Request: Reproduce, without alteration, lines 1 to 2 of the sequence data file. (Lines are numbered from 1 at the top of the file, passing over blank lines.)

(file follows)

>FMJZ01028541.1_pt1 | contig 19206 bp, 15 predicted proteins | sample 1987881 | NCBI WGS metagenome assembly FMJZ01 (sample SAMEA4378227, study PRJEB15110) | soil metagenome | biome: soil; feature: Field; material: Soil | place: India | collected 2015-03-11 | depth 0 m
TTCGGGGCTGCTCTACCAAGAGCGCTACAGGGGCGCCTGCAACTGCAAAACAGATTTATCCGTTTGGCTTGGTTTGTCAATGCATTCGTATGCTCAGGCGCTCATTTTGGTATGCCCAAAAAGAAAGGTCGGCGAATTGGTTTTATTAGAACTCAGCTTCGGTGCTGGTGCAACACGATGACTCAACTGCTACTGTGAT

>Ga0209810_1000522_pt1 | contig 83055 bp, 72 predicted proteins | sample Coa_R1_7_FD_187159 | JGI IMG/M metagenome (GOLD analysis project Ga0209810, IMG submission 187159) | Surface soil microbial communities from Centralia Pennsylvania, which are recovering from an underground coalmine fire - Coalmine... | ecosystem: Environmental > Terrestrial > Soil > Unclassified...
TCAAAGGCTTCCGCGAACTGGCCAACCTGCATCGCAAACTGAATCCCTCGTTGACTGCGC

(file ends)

>FMJZ01028541.1_pt1 | contig 19206 bp, 15 predicted proteins | sample 1987881 | NCBI WGS metagenome assembly FMJZ01 (sample SAMEA4378227, study PRJEB15110) | soil metagenome | biome: soil; feature: Field; material: Soil | place: India | collected 2015-03-11 | depth 0 m
TTCGGGGCTGCTCTACCAAGAGCGCTACAGGGGCGCCTGCAACTGCAAAACAGATTTATCCGTTTGGCTTGGTTTGTCAATGCATTCGTATGCTCAGGCGCTCATTTTGGTATGCCCAAAAAGAAAGGTCGGCGAATTGGTTTTATTAGAACTCAGCTTCGGTGCTGGTGCAACACGATGACTCAACTGCTACTGTGAT